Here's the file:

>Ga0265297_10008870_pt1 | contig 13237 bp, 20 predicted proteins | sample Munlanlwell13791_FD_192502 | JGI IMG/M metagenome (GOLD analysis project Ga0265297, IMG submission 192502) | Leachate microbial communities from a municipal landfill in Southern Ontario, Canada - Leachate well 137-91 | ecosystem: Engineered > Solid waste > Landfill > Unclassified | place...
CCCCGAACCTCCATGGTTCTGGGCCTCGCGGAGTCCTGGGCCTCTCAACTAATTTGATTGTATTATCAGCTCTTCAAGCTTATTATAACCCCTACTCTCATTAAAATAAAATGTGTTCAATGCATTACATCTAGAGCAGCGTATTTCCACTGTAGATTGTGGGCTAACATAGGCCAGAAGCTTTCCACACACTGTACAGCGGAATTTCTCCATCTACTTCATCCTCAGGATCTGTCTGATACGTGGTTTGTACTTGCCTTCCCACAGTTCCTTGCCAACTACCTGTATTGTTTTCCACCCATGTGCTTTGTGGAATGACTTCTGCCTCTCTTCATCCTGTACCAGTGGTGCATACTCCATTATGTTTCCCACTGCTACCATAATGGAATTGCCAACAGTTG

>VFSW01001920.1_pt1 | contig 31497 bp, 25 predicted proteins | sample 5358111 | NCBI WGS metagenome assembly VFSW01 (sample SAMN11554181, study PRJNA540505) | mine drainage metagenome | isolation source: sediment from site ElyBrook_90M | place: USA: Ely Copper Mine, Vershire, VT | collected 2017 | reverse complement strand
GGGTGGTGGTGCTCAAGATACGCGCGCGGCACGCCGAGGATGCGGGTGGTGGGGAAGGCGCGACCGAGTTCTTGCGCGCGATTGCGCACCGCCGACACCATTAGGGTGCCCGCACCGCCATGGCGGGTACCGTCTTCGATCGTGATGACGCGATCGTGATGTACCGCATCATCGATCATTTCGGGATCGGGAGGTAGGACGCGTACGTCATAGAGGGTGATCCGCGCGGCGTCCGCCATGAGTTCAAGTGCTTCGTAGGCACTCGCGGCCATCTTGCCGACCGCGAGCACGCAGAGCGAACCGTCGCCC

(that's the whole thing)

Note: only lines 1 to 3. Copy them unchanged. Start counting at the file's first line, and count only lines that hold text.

>Ga0265297_10008870_pt1 | contig 13237 bp, 20 predicted proteins | sample Munlanlwell13791_FD_192502 | JGI IMG/M metagenome (GOLD analysis project Ga0265297, IMG submission 192502) | Leachate microbial communities from a municipal landfill in Southern Ontario, Canada - Leachate well 137-91 | ecosystem: Engineered > Solid waste > Landfill > Unclassified | place...
CCCCGAACCTCCATGGTTCTGGGCCTCGCGGAGTCCTGGGCCTCTCAACTAATTTGATTGTATTATCAGCTCTTCAAGCTTATTATAACCCCTACTCTCATTAAAATAAAATGTGTTCAATGCATTACATCTAGAGCAGCGTATTTCCACTGTAGATTGTGGGCTAACATAGGCCAGAAGCTTTCCACACACTGTACAGCGGAATTTCTCCATCTACTTCATCCTCAGGATCTGTCTGATACGTGGTTTGTACTTGCCTTCCCACAGTTCCTTGCCAACTACCTGTATTGTTTTCCACCCATGTGCTTTGTGGAATGACTTCTGCCTCTCTTCATCCTGTACCAGTGGTGCATACTCCATTATGTTTCCCACTGCTACCATAATGGAATTGCCAACAGTTG

>VFSW01001920.1_pt1 | contig 31497 bp, 25 predicted proteins | sample 5358111 | NCBI WGS metagenome assembly VFSW01 (sample SAMN11554181, study PRJNA540505) | mine drainage metagenome | isolation source: sediment from site ElyBrook_90M | place: USA: Ely Copper Mine, Vershire, VT | collected 2017 | reverse complement strand